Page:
How Millennials Are Changing the Face of Marketing in Asia
A new market force – a new marketing challenge
By 2020, 60 per cent of the world’s millennials – aged roughly between 20 to 40 – will live in Asia. Better educated than their parents, digitally savvy and with growing spending power, they are today’s key audience for marketers.
But Asian millennials present a particular challenge. With access to a wealth of online information, they can circumvent campaigns and slogans, instead using their research skills to check online product reviews and engage with social media influencers before making purchases. In order to reach these audiences, marketers need to find the right platform for delivering relevant and engaging content, while also understanding what motivates them.
The Mobile Medium
Even the best advertising campaign will fail if it is not properly delivered to the target market. As Asians aged 16-30 spend 2.8 hours per day, or nearly one full day per week, on their mobile phones, the key content delivery platform for Asian millennials is the smartphone.
The greatest phone addicts are Thai millennials, who spend 4.2 hours per day on their phone, while Japanese youths spend only 1.6 hours. The main uses of this time are social media (46% of time spent on mobile phones) and watching videos (42%), while the remaining 12% (approximately 20 minutes per day) is spent shopping. Moreover, a growing percentage of millennials use only their mobile phone for all online browsing, so it is no surprise that numerous tech start-ups are sidestepping websites, and developing content and campaigns directly for smartphones.
This contrasts directly with older Asians, who spend only 1.8 hours a day on their phones, but spend more time listening to the radio, watching television and reading newspapers.
This presents a challenge for marketers. In casting a wide net over these different platforms, marketers may miss out on millennial customers who are glued to their phones. However, targeting millennials, as the most digitally-connected audience, via smartphone campaigns risks losing other consumers.
Asian millennials are also forcing marketers to think about the message as well as the medium. Spending so much time online, Asian millennials are constantly hungry for entertaining and interesting content, which they can share on social media. It is therefore essential that marketers regularly produce engaging content to ensure they stay connected to their customers. This will mean being more dynamic and agile in order to ensure fresh content is delivered, and not delayed through endless approvals processes.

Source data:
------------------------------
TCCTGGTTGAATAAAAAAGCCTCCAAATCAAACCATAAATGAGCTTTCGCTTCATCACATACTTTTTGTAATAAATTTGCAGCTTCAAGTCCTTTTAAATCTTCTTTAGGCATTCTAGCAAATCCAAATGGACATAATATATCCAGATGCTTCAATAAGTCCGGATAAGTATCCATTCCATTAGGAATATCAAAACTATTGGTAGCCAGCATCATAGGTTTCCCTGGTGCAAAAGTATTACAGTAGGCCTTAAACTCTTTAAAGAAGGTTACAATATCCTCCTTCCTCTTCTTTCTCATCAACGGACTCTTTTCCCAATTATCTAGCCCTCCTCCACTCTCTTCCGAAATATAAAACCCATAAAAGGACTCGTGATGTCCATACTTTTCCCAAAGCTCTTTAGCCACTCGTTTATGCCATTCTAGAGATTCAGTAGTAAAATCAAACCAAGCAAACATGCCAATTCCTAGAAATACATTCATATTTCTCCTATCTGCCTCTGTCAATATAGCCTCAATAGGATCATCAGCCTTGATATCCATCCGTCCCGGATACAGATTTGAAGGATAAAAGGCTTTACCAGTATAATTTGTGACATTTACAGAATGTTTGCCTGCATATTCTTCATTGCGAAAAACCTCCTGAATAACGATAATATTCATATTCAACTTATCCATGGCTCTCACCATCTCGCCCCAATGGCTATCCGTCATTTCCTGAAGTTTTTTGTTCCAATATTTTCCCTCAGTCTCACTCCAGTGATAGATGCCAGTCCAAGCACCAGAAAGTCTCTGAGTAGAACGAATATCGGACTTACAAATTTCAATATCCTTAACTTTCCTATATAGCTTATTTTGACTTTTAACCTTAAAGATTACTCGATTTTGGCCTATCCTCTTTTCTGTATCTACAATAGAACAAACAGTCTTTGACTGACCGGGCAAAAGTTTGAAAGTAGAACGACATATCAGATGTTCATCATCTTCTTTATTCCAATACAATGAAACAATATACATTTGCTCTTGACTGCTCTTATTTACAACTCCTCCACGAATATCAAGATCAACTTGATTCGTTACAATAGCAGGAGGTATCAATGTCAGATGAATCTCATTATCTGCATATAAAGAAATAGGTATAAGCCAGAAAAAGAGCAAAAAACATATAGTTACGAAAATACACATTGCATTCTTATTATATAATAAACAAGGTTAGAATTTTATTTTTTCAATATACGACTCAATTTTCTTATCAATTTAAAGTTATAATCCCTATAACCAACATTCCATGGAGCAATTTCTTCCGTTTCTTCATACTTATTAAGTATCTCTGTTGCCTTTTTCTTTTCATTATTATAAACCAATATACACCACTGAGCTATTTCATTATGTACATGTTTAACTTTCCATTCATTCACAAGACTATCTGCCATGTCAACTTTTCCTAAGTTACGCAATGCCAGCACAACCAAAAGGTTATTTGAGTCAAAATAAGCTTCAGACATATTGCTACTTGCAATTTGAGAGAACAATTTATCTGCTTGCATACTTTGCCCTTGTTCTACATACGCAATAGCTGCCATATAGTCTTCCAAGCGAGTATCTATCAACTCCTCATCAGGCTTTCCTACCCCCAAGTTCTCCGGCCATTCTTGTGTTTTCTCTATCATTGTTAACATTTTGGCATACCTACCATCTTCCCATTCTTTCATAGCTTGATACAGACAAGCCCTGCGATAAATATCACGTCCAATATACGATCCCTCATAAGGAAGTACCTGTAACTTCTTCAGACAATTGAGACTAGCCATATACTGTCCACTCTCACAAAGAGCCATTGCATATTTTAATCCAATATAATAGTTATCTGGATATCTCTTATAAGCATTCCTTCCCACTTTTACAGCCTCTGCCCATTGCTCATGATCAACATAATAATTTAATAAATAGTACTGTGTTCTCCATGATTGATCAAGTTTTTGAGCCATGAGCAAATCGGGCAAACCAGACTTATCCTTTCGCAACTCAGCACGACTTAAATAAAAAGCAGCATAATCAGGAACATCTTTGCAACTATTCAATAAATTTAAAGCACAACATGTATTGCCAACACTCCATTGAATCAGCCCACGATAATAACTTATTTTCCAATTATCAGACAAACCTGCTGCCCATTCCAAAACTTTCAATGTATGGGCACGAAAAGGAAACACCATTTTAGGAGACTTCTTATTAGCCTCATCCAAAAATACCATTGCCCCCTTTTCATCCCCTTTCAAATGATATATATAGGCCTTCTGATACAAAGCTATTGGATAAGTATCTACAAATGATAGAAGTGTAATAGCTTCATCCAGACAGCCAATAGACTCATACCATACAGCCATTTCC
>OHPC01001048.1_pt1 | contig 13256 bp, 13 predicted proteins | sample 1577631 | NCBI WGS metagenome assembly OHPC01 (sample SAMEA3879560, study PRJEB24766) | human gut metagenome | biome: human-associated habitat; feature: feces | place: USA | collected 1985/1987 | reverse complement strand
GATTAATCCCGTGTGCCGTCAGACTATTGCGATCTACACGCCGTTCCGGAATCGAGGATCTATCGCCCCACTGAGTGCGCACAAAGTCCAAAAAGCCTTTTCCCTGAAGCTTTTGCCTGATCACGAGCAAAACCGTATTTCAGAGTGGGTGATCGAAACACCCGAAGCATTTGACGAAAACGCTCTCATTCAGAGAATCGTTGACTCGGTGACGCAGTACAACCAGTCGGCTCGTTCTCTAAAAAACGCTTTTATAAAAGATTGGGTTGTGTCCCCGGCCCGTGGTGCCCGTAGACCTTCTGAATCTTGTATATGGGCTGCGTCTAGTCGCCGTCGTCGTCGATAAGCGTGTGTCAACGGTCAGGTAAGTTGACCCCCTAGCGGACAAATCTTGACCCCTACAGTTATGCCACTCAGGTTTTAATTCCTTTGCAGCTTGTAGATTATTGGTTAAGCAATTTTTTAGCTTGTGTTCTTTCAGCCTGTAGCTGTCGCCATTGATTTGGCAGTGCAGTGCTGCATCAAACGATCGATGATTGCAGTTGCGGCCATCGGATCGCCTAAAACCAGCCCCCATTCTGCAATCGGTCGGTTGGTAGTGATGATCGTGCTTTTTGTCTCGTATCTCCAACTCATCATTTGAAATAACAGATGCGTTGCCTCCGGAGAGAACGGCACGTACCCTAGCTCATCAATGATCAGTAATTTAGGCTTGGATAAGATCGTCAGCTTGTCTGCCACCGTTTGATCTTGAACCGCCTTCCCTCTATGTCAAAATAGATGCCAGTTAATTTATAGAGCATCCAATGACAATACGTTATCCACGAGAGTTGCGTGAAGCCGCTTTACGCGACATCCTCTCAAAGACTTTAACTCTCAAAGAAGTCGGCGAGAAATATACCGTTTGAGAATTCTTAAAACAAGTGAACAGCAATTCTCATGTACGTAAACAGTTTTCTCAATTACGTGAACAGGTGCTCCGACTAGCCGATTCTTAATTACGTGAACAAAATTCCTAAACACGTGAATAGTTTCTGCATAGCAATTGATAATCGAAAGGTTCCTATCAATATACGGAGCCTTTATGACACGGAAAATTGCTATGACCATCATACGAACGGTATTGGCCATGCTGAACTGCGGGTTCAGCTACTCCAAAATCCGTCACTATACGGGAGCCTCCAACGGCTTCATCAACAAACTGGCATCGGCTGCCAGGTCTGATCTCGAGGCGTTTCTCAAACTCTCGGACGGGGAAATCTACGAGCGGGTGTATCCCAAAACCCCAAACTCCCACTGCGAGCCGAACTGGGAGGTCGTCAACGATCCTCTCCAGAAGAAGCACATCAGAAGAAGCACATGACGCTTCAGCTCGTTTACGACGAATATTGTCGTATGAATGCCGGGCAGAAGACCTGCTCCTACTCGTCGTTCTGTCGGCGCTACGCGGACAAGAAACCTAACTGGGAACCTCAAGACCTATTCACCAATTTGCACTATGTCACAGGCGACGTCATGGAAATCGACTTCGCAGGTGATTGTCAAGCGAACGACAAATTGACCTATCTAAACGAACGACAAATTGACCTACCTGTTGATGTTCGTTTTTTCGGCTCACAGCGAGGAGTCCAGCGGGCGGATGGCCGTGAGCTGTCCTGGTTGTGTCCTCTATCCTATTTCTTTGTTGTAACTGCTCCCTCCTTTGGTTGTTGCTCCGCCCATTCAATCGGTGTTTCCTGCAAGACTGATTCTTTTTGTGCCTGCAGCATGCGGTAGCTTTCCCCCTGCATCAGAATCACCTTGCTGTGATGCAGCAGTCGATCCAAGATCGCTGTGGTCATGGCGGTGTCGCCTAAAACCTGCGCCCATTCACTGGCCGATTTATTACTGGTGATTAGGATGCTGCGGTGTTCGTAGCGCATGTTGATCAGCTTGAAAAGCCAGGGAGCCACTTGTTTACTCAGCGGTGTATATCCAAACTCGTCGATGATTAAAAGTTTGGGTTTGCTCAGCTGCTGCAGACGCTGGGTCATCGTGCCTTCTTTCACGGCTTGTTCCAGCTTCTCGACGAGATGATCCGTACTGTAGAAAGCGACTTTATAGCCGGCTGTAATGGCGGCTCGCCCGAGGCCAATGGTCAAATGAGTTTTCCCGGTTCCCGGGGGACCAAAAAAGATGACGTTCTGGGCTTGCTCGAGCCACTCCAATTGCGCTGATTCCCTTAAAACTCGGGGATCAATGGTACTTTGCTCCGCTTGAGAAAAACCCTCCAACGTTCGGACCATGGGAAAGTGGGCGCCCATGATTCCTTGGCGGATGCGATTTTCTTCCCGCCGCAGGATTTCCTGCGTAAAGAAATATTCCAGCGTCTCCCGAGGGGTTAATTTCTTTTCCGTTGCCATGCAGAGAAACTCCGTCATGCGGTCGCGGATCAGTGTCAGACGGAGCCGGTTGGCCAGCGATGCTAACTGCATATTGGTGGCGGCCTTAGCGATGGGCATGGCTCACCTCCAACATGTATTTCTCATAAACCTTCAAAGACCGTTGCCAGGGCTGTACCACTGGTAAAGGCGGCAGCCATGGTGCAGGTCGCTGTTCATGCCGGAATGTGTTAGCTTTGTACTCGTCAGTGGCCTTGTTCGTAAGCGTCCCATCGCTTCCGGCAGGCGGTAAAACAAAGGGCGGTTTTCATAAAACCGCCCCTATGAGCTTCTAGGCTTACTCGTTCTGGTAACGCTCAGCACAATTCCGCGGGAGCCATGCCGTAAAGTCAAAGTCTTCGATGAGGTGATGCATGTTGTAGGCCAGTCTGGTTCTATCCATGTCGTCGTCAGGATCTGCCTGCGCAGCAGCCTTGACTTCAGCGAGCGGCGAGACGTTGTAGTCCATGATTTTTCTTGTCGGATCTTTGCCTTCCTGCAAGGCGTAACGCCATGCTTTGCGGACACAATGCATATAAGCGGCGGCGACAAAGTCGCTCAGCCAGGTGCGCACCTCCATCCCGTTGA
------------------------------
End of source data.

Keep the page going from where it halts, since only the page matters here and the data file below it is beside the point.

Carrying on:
Importantly, Asian millennials look beyond marketing to consider the whole brand. These consumers expect a relationship with their preferred brands, preferring companies that do social good, and want companies to be authentic, living up to the image they present. Companies seen to be saying one thing and doing another, or as out of touch with the millennial generation may find themselves on the end of a Twitter backlash, risking years of patient effort to develop the connection with their customers.
Marketing – and beyond
Asian millennials undoubtedly present a new challenge to marketers, but also a major opportunity. They are better off, better educated and better able to use a smartphone than older generations, and can be reached via a combination of effective messaging over the right media.
But even the best campaign may not be enough. Millennials in Asia are smart enough – and have the tools – to investigate the claims a brand makes in its advertising, and can use their voice on social media to embarrass a company that does not live up to its promises. Accordingly, the clearest way millennials are changing marketing in Asia is that they are not only influencing how brands sell their products, but also the way brands operate. In order to attract and keep Asian millennial customers, brands will need to think beyond marketing, ensuring that their operations and outlook present a positive image that genuinely connects with the audience.
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